The older generation of Cuban exiles are constantly being criticized for their staunch anti-castro hard line stance. Rigid, intransingent, extreme…they are called all those things and more. Yet not many people discuss why the older generation feels the way it does. Sure, there’s the understanding that they had to leave their beloved Cuba behind, leave their homes, leave their families and start here in this new world from scratch with sometimes nothing but determination and the shirts on their back.
What probably fomented this abhorrence, the disdain that the older generation of Cuban exiles feel for fidel castro is that they were betrayed. Many of these people supported fidel castro. Many of them wanted an end to Batista’s tyranical rule. Many believed that fidel castro would surely restore some kind of democracy to the island. To their chagrin, that was not to be so.
The New York Time noted the passing of one of fidel castro’s original supporters, Mario Llerena, who died in exile this past Sunday at the age of 93:
Mario Llerena, 93, Dies; Castro Ally, Then Critic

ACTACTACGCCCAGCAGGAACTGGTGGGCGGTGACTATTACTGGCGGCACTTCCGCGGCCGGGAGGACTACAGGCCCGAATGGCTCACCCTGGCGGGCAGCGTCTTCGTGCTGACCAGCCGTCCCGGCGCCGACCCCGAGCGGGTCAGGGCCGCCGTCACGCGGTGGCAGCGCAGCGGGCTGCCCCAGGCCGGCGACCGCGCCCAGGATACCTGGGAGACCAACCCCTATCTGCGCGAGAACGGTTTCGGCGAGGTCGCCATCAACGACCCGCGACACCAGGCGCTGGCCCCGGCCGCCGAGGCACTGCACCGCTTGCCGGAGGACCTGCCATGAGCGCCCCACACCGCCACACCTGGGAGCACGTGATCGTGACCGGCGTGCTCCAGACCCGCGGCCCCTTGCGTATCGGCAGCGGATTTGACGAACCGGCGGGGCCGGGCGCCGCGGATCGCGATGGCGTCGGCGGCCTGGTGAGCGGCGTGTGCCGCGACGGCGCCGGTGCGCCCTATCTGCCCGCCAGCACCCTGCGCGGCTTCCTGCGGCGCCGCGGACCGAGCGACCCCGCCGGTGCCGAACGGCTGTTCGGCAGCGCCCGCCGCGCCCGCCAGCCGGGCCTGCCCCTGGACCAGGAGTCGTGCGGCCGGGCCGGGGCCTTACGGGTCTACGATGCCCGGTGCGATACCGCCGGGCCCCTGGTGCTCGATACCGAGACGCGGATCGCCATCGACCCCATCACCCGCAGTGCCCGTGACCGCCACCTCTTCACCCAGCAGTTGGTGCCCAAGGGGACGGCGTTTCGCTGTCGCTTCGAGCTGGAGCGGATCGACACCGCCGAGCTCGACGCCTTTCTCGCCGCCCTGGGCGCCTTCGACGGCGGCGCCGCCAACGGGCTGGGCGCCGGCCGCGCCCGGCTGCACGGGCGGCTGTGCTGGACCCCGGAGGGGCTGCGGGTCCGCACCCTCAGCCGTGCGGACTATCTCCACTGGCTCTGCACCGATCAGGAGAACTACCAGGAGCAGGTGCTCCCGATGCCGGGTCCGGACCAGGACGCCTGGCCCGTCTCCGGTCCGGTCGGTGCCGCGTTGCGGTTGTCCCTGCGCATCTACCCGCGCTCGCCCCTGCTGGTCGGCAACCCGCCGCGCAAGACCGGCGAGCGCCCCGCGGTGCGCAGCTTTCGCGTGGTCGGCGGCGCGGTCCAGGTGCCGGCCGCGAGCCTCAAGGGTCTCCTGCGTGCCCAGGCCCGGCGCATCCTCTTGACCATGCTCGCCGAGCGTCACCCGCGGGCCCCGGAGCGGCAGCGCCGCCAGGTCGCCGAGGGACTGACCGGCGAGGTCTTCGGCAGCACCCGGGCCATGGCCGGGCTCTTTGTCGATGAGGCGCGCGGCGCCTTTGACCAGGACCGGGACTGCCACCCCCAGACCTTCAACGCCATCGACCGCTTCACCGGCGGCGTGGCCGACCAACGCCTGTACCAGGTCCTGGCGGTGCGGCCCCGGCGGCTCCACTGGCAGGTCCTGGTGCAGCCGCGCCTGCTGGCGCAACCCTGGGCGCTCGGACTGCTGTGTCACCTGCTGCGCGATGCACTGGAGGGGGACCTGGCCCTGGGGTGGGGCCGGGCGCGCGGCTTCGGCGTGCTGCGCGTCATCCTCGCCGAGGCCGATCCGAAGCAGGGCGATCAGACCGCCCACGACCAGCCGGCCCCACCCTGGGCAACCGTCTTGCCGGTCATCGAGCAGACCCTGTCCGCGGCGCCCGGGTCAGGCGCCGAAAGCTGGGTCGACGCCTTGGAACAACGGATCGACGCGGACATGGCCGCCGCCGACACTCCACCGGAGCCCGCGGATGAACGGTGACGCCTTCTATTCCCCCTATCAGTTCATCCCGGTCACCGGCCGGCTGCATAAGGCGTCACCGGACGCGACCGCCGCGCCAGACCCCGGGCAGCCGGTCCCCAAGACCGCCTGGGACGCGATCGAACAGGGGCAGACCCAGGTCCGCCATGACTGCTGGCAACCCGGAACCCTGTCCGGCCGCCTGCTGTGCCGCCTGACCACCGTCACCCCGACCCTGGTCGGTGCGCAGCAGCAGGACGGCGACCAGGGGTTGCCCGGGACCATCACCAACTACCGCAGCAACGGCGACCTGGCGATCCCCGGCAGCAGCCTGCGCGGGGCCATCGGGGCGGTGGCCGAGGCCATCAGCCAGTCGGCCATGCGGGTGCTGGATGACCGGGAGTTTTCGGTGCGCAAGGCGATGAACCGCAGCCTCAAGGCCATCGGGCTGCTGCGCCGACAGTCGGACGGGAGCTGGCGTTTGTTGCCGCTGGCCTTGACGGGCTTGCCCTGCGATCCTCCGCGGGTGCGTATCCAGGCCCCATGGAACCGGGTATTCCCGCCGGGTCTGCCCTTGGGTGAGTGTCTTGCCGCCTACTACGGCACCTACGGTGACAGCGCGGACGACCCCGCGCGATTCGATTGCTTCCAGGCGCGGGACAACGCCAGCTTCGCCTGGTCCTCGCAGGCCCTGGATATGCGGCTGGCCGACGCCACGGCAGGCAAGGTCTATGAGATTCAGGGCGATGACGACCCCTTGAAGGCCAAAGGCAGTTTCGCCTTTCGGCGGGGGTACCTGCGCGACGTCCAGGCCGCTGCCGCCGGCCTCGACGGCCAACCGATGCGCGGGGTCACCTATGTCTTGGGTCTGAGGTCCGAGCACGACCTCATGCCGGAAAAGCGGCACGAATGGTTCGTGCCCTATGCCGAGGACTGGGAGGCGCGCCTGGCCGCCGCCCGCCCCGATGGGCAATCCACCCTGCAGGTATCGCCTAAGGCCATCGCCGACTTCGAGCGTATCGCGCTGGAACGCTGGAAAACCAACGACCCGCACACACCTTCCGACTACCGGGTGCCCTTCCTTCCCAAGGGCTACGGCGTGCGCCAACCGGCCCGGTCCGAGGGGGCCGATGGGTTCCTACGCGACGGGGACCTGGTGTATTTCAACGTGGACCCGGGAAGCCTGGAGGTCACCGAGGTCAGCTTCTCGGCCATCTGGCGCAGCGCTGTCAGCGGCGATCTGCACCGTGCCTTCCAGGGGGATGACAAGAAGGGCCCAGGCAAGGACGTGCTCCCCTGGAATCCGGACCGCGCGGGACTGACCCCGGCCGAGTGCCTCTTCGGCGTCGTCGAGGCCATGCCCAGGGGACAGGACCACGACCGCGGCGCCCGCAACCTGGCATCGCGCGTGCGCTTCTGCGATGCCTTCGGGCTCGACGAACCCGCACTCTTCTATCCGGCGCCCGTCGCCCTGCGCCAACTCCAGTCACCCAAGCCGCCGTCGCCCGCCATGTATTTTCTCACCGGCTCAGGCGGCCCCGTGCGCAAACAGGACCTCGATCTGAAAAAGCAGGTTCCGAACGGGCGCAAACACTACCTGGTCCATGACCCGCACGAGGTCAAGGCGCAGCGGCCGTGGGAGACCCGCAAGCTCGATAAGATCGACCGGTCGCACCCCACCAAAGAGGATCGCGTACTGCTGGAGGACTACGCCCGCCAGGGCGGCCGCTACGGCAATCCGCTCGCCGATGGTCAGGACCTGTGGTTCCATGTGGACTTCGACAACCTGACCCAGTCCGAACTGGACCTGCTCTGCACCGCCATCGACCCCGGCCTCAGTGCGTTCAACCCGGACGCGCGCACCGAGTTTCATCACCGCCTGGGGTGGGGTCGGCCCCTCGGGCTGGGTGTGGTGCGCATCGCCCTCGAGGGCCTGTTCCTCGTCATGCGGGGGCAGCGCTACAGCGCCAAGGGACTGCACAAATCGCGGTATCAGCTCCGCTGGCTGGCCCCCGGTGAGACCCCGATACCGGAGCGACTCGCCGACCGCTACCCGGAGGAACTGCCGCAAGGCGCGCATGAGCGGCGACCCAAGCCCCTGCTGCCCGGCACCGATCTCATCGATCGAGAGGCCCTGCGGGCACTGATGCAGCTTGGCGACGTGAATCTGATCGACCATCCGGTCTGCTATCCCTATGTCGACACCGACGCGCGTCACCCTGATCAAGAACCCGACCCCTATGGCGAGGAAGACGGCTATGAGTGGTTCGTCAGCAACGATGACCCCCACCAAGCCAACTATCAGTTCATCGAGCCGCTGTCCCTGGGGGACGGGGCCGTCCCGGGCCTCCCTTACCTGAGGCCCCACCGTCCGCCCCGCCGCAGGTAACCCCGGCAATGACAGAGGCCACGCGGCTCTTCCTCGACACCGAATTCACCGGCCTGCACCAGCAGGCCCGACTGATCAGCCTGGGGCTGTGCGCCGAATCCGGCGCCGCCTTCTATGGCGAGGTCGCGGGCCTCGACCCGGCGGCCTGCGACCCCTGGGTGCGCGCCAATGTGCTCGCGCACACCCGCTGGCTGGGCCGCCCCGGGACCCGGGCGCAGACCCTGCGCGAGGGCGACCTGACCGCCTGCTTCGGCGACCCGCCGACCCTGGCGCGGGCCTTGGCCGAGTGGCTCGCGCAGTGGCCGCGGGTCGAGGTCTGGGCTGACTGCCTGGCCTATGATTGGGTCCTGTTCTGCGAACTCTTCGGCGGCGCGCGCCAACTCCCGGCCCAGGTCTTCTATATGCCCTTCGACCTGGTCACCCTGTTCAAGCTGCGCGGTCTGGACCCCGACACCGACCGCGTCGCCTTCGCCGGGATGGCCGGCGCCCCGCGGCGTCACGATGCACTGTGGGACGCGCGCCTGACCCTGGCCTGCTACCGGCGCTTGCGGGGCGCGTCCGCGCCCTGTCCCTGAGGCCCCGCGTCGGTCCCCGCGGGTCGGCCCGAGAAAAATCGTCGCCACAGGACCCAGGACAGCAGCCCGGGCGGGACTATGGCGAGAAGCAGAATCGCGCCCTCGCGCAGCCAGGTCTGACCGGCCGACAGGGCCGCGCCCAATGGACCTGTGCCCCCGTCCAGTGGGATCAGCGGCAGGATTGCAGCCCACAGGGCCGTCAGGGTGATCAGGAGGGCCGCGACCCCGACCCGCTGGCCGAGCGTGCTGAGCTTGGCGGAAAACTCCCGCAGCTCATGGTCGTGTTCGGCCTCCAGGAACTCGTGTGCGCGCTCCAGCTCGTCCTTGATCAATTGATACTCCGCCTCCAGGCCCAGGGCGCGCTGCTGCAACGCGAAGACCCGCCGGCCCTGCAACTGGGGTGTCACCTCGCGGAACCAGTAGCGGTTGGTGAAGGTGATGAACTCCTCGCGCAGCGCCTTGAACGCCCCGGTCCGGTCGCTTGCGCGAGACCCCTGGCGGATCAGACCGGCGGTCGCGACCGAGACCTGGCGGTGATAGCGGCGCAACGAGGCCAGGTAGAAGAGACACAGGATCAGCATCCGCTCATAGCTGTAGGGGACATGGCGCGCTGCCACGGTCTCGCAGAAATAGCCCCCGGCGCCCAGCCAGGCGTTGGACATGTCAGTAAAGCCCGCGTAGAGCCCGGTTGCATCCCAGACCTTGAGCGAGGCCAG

Mario Llerena, a Cuban intellectual who was an early representative of Fidel Castro in the United States but who broke with him before he took power because of Mr. Castro’s shift toward Communism, died Sunday in Miami. He was 93.
His daughter, Stella Portada, said yesterday that he had died of natural causes at an assisted living center in Miami after recovering from a bout of pneumonia.
Mr. Llerena met Mr. Castro in Mexico in the mid-1950s as Mr. Castro was preparing for an invasion of Cuba to overthrow the military dictator Fulgencio Batista. At Mr. Castro’s request, Mr. Llerena put into writing the democratic ideals that underpinned the Castro movement in the early days of the uprising. The document, “Nuestra Razón” (“Our Reason”), was published in Mexico.
*Link fixed, thanks Caltechgirl.